Grand Canyon – North Rim
After leaving the Vermilion Cliffs in the rearview mirror, this ride continues west on US 89A, rising steeply from the high desert. The elevation change is quick and high, climbing some 4,000 feet. The temperature drops and woodlands appear: pinyon-juniper, ponderosa pine and fir, spruce and aspen. Kaibab National Forest lies north of Grand Canyon National Park. Like many forests in the western U.S., wildfires have taken their toll on Kaibab over the years and that’s evident along this highway as well as deeper into the park. Soon US 89A reaches Jacob Lake and a left turn onto AZ 67 leads directly south to the North Rim. Called the Kaibab Plateau – North Rim Parkway, it’s another 44 miles through forest and meadows, passing wild turkeys and waiting for a bison herd to cross the road (that actually happened to me on the way out). It’s pretty and generally flat, not obviously mountainous even though the elevation is now 8,000 feet. But after parking and heading toward the North Rim Visitors Center, the Bright Angel Point Trail beckons and soon the splendor of the Grand Canyon unfolds. The paved trail feels as through it’s floating, heading toward the end of the earth. The views from the North Rim are essentially the ones you see from the South. But the North only gets about 10% of the park’s visitors. And when you consider about six million people come to the Grand Canyon each year, that makes a difference although the North, too, gets crowded at times. After Great Smoky Mountains, the Grand Canyon is the second most popular national park. The North Rim is also 1,000 feet higher than the South. As the crow flies, it’s about 10 miles between the rims’ visitors centers. But it’s more than 200 miles to drive! The North Rim has numerous overlooks. At an elevation of 8,803 feet, Point Imperial has the park’s loftiest view. Angels Window is a cool hole in the rock that you can walk across. From the Angels Window overlook, the Colorado River can be seen far below, continuing to carve the canyon as it’s been slowly doing for six million years. Cape Royal is the farthest viewpoint and the end of the journey. It’s worth the drive, providing some of the most sweeping views of a park that’s 277 miles long and averages 4,000 feet deep.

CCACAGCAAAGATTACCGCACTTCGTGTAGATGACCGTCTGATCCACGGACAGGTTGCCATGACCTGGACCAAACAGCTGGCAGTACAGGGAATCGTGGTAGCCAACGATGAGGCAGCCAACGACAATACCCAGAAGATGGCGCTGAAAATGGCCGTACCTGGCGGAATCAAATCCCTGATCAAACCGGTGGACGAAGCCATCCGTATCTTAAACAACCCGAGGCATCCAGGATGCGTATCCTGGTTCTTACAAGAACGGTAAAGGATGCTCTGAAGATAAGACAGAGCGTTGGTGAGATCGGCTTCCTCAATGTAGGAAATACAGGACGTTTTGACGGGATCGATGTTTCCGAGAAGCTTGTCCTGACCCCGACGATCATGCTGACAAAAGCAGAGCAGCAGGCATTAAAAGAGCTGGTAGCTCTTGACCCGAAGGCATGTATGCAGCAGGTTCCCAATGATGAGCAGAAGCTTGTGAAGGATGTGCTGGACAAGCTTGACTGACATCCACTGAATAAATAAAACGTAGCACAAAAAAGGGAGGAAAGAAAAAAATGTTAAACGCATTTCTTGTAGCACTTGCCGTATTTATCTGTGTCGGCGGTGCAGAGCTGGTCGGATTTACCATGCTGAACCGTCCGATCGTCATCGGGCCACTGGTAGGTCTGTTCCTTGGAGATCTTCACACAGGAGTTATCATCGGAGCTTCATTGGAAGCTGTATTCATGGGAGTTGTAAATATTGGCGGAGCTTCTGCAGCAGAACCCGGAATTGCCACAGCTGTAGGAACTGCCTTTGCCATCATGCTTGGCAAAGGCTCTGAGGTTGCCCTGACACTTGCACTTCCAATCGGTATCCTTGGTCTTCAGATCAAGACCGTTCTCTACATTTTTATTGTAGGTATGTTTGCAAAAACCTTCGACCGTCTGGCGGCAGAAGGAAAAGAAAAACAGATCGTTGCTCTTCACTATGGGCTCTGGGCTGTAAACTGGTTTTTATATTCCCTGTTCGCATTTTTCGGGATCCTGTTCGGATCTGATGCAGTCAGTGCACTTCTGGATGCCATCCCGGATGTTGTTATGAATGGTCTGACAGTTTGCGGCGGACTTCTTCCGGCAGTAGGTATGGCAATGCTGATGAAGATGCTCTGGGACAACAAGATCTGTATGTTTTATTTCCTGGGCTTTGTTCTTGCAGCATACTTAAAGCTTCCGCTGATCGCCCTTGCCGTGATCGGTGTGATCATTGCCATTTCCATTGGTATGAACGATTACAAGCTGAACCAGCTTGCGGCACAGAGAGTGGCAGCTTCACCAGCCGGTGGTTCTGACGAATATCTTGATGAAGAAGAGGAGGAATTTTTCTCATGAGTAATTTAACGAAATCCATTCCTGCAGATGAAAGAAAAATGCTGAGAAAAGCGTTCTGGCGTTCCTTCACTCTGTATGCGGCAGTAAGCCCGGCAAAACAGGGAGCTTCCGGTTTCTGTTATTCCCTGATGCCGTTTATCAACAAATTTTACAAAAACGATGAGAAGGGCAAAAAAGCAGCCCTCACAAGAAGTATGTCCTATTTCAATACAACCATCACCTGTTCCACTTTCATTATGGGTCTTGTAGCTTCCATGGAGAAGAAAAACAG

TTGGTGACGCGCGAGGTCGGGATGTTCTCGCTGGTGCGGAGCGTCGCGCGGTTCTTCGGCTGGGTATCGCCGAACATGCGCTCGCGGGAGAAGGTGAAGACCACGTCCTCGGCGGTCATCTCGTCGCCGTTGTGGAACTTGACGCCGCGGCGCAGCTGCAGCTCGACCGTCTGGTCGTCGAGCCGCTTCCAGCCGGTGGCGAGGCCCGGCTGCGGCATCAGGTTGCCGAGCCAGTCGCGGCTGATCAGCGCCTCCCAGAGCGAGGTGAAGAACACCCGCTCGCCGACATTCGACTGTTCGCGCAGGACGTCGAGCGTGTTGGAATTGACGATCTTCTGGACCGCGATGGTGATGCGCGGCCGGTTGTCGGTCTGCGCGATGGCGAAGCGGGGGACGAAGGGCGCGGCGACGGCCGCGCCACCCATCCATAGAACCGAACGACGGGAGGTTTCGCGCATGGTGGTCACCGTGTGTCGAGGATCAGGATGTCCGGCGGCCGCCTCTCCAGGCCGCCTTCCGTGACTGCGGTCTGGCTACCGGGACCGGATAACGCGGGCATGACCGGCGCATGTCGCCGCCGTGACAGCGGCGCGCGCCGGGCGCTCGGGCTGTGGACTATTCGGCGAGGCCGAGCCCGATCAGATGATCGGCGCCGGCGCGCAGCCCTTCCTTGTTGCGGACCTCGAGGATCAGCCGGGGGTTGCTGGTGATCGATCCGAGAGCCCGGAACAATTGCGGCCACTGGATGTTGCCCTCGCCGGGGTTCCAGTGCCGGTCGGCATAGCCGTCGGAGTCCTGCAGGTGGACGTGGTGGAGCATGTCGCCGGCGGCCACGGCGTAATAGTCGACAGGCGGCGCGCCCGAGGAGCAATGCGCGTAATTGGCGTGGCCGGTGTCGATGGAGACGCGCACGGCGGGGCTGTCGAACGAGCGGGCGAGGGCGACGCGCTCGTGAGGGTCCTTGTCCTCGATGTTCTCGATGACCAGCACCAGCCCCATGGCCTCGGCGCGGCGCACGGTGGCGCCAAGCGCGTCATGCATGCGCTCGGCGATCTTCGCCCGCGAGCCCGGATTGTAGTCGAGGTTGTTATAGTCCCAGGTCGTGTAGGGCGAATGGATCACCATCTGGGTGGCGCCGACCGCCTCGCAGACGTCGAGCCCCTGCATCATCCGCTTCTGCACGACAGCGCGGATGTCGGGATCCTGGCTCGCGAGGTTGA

Only Time to Visit
The North Rim is only open to vehicles mid-May through late fall. Winter weather closes the road but backpacking, snowshoeing and cross-country skiing are allowed. It’s just a long, long, long and arduous distance to hike in!
Route & Map
From Page, Arizona it’s 124 miles and 2½ hours to the North Rim. Kanab, Utah is closer: 81 miles and just over 1½ hours.
Length & Time
Once you get to the park, it’s a pretty straightforward visit. From the North Rim Visitors Center and Bright Angel Point, it’s 28 miles to Point Imperial and Cape Royal, with overlooks along the way. Plan on at least a half day.
There’s not much on the way to the North Rim. Page is fairly large and offers all services. Kanab is closer and cuter with a movie-making history and evolving food scene. And you can always stay at the North Rim, provided there’s room at the Grand Canyon Lodge or campground.
It’s a good idea to check the National Park Service’s official Grand Canyon webpage for updates, alerts and closures. Kanab and Page have excellent sites to help with planning, too.
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